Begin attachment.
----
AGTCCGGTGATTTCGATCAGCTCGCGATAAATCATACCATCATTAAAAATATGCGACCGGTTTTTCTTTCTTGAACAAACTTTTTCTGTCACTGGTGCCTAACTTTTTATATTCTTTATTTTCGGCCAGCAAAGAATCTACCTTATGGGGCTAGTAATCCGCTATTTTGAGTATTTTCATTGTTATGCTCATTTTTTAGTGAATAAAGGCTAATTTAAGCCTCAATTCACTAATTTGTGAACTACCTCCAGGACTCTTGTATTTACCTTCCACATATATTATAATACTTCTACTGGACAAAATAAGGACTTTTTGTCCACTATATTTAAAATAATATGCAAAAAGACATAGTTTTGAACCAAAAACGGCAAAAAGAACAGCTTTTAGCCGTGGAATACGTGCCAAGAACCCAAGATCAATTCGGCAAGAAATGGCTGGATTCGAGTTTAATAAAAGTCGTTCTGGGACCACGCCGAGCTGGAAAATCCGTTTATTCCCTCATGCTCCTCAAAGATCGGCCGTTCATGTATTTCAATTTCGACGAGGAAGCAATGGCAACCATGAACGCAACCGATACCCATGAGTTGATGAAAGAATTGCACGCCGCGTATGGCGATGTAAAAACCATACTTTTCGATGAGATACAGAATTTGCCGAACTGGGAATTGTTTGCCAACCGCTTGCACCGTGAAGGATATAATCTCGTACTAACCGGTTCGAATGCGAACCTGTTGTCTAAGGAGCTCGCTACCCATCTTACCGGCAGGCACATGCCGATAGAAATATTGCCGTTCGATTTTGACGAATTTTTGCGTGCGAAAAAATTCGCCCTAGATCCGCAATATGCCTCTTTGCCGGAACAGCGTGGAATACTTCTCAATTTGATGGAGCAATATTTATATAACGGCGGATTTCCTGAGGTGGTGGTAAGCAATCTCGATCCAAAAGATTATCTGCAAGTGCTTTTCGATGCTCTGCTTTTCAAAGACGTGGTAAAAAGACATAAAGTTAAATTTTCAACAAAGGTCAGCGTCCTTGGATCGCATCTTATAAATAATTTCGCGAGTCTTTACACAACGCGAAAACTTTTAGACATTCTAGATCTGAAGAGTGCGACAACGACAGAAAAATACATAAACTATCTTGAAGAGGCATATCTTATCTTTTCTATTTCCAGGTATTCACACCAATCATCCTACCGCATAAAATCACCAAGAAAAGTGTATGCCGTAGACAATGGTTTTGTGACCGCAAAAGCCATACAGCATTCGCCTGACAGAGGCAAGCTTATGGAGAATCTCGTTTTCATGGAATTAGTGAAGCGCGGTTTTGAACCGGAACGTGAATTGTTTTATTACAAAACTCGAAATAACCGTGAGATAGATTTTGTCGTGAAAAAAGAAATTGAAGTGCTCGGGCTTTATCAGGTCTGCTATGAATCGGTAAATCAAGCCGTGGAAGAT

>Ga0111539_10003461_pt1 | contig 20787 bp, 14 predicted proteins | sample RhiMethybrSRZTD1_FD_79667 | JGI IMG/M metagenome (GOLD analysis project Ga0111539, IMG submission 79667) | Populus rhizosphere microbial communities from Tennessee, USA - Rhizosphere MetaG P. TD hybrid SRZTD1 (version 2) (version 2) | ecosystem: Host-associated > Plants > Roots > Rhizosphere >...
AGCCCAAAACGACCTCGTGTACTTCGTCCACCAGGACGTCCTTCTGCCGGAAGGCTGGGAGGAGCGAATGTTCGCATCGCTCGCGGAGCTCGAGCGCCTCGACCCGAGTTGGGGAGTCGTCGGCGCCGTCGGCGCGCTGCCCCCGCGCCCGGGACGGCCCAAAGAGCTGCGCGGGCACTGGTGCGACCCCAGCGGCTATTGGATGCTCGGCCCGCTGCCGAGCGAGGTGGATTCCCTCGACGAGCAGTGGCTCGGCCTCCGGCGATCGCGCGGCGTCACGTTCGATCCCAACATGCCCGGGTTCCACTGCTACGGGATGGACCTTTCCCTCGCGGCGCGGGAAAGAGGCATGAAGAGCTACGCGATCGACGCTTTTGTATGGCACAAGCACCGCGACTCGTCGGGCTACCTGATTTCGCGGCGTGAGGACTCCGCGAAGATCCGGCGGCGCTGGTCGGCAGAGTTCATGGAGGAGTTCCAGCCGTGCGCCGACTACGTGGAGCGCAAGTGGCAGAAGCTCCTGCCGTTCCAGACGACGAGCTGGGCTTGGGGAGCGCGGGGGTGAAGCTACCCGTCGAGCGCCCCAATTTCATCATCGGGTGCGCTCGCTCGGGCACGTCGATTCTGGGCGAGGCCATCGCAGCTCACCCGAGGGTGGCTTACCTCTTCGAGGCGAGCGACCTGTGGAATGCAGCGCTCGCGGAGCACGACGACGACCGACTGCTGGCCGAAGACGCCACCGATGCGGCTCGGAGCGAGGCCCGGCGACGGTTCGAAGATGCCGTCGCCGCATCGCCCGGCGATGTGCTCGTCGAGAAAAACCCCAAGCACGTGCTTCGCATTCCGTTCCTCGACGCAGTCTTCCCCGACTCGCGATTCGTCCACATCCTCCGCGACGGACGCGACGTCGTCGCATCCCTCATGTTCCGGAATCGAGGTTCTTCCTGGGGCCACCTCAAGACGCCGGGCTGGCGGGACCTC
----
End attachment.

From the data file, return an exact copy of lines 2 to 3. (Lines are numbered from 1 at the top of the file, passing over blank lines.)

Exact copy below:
>Ga0111539_10003461_pt1 | contig 20787 bp, 14 predicted proteins | sample RhiMethybrSRZTD1_FD_79667 | JGI IMG/M metagenome (GOLD analysis project Ga0111539, IMG submission 79667) | Populus rhizosphere microbial communities from Tennessee, USA - Rhizosphere MetaG P. TD hybrid SRZTD1 (version 2) (version 2) | ecosystem: Host-associated > Plants > Roots > Rhizosphere >...
AGCCCAAAACGACCTCGTGTACTTCGTCCACCAGGACGTCCTTCTGCCGGAAGGCTGGGAGGAGCGAATGTTCGCATCGCTCGCGGAGCTCGAGCGCCTCGACCCGAGTTGGGGAGTCGTCGGCGCCGTCGGCGCGCTGCCCCCGCGCCCGGGACGGCCCAAAGAGCTGCGCGGGCACTGGTGCGACCCCAGCGGCTATTGGATGCTCGGCCCGCTGCCGAGCGAGGTGGATTCCCTCGACGAGCAGTGGCTCGGCCTCCGGCGATCGCGCGGCGTCACGTTCGATCCCAACATGCCCGGGTTCCACTGCTACGGGATGGACCTTTCCCTCGCGGCGCGGGAAAGAGGCATGAAGAGCTACGCGATCGACGCTTTTGTATGGCACAAGCACCGCGACTCGTCGGGCTACCTGATTTCGCGGCGTGAGGACTCCGCGAAGATCCGGCGGCGCTGGTCGGCAGAGTTCATGGAGGAGTTCCAGCCGTGCGCCGACTACGTGGAGCGCAAGTGGCAGAAGCTCCTGCCGTTCCAGACGACGAGCTGGGCTTGGGGAGCGCGGGGGTGAAGCTACCCGTCGAGCGCCCCAATTTCATCATCGGGTGCGCTCGCTCGGGCACGTCGATTCTGGGCGAGGCCATCGCAGCTCACCCGAGGGTGGCTTACCTCTTCGAGGCGAGCGACCTGTGGAATGCAGCGCTCGCGGAGCACGACGACGACCGACTGCTGGCCGAAGACGCCACCGATGCGGCTCGGAGCGAGGCCCGGCGACGGTTCGAAGATGCCGTCGCCGCATCGCCCGGCGATGTGCTCGTCGAGAAAAACCCCAAGCACGTGCTTCGCATTCCGTTCCTCGACGCAGTCTTCCCCGACTCGCGATTCGTCCACATCCTCCGCGACGGACGCGACGTCGTCGCATCCCTCATGTTCCGGAATCGAGGTTCTTCCTGGGGCCACCTCAAGACGCCGGGCTGGCGGGACCTC